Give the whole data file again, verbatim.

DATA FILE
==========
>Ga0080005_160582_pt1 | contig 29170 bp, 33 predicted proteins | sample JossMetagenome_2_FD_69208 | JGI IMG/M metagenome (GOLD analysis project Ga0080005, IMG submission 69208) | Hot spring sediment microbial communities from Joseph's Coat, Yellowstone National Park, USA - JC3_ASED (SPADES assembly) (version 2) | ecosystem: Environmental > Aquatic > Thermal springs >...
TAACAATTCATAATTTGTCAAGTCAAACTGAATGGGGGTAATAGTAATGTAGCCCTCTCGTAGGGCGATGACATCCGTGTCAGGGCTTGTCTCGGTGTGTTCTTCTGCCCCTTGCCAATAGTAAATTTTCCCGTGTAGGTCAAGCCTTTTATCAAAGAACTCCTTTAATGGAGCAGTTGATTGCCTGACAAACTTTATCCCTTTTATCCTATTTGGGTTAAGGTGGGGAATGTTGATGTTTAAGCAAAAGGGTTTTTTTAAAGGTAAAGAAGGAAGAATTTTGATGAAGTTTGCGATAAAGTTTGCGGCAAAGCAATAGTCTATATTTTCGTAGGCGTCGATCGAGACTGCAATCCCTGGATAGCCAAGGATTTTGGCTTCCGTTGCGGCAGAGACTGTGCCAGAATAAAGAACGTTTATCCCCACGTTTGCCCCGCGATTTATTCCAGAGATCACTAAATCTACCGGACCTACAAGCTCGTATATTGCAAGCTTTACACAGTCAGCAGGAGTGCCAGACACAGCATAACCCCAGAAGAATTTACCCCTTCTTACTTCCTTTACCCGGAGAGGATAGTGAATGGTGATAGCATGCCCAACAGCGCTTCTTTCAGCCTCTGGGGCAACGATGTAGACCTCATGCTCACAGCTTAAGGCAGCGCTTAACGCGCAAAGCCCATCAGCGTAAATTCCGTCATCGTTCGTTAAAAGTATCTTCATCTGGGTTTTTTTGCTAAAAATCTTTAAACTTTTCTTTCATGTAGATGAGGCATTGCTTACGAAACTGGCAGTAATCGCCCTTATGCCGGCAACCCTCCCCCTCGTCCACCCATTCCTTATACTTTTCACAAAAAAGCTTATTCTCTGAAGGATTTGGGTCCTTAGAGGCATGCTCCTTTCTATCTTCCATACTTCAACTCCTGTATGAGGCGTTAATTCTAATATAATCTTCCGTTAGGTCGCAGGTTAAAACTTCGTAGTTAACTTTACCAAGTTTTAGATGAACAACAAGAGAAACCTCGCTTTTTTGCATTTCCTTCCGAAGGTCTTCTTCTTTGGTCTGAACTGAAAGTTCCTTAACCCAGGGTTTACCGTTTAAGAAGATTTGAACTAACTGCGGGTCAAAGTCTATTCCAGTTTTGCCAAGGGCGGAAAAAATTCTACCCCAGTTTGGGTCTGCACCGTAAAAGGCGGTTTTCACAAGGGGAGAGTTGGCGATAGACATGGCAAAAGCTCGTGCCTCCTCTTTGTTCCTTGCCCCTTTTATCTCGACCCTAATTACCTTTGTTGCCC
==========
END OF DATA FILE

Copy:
>Ga0080005_160582_pt1 | contig 29170 bp, 33 predicted proteins | sample JossMetagenome_2_FD_69208 | JGI IMG/M metagenome (GOLD analysis project Ga0080005, IMG submission 69208) | Hot spring sediment microbial communities from Joseph's Coat, Yellowstone National Park, USA - JC3_ASED (SPADES assembly) (version 2) | ecosystem: Environmental > Aquatic > Thermal springs >...
TAACAATTCATAATTTGTCAAGTCAAACTGAATGGGGGTAATAGTAATGTAGCCCTCTCGTAGGGCGATGACATCCGTGTCAGGGCTTGTCTCGGTGTGTTCTTCTGCCCCTTGCCAATAGTAAATTTTCCCGTGTAGGTCAAGCCTTTTATCAAAGAACTCCTTTAATGGAGCAGTTGATTGCCTGACAAACTTTATCCCTTTTATCCTATTTGGGTTAAGGTGGGGAATGTTGATGTTTAAGCAAAAGGGTTTTTTTAAAGGTAAAGAAGGAAGAATTTTGATGAAGTTTGCGATAAAGTTTGCGGCAAAGCAATAGTCTATATTTTCGTAGGCGTCGATCGAGACTGCAATCCCTGGATAGCCAAGGATTTTGGCTTCCGTTGCGGCAGAGACTGTGCCAGAATAAAGAACGTTTATCCCCACGTTTGCCCCGCGATTTATTCCAGAGATCACTAAATCTACCGGACCTACAAGCTCGTATATTGCAAGCTTTACACAGTCAGCAGGAGTGCCAGACACAGCATAACCCCAGAAGAATTTACCCCTTCTTACTTCCTTTACCCGGAGAGGATAGTGAATGGTGATAGCATGCCCAACAGCGCTTCTTTCAGCCTCTGGGGCAACGATGTAGACCTCATGCTCACAGCTTAAGGCAGCGCTTAACGCGCAAAGCCCATCAGCGTAAATTCCGTCATCGTTCGTTAAAAGTATCTTCATCTGGGTTTTTTTGCTAAAAATCTTTAAACTTTTCTTTCATGTAGATGAGGCATTGCTTACGAAACTGGCAGTAATCGCCCTTATGCCGGCAACCCTCCCCCTCGTCCACCCATTCCTTATACTTTTCACAAAAAAGCTTATTCTCTGAAGGATTTGGGTCCTTAGAGGCATGCTCCTTTCTATCTTCCATACTTCAACTCCTGTATGAGGCGTTAATTCTAATATAATCTTCCGTTAGGTCGCAGGTTAAAACTTCGTAGTTAACTTTACCAAGTTTTAGATGAACAACAAGAGAAACCTCGCTTTTTTGCATTTCCTTCCGAAGGTCTTCTTCTTTGGTCTGAACTGAAAGTTCCTTAACCCAGGGTTTACCGTTTAAGAAGATTTGAACTAACTGCGGGTCAAAGTCTATTCCAGTTTTGCCAAGGGCGGAAAAAATTCTACCCCAGTTTGGGTCTGCACCGTAAAAGGCGGTTTTCACAAGGGGAGAGTTGGCGATAGACATGGCAAAAGCTCGTGCCTCCTCTTTGTTCCTTGCCCCTTTTATCTCGACCCTAATTACCTTTGTTGCCC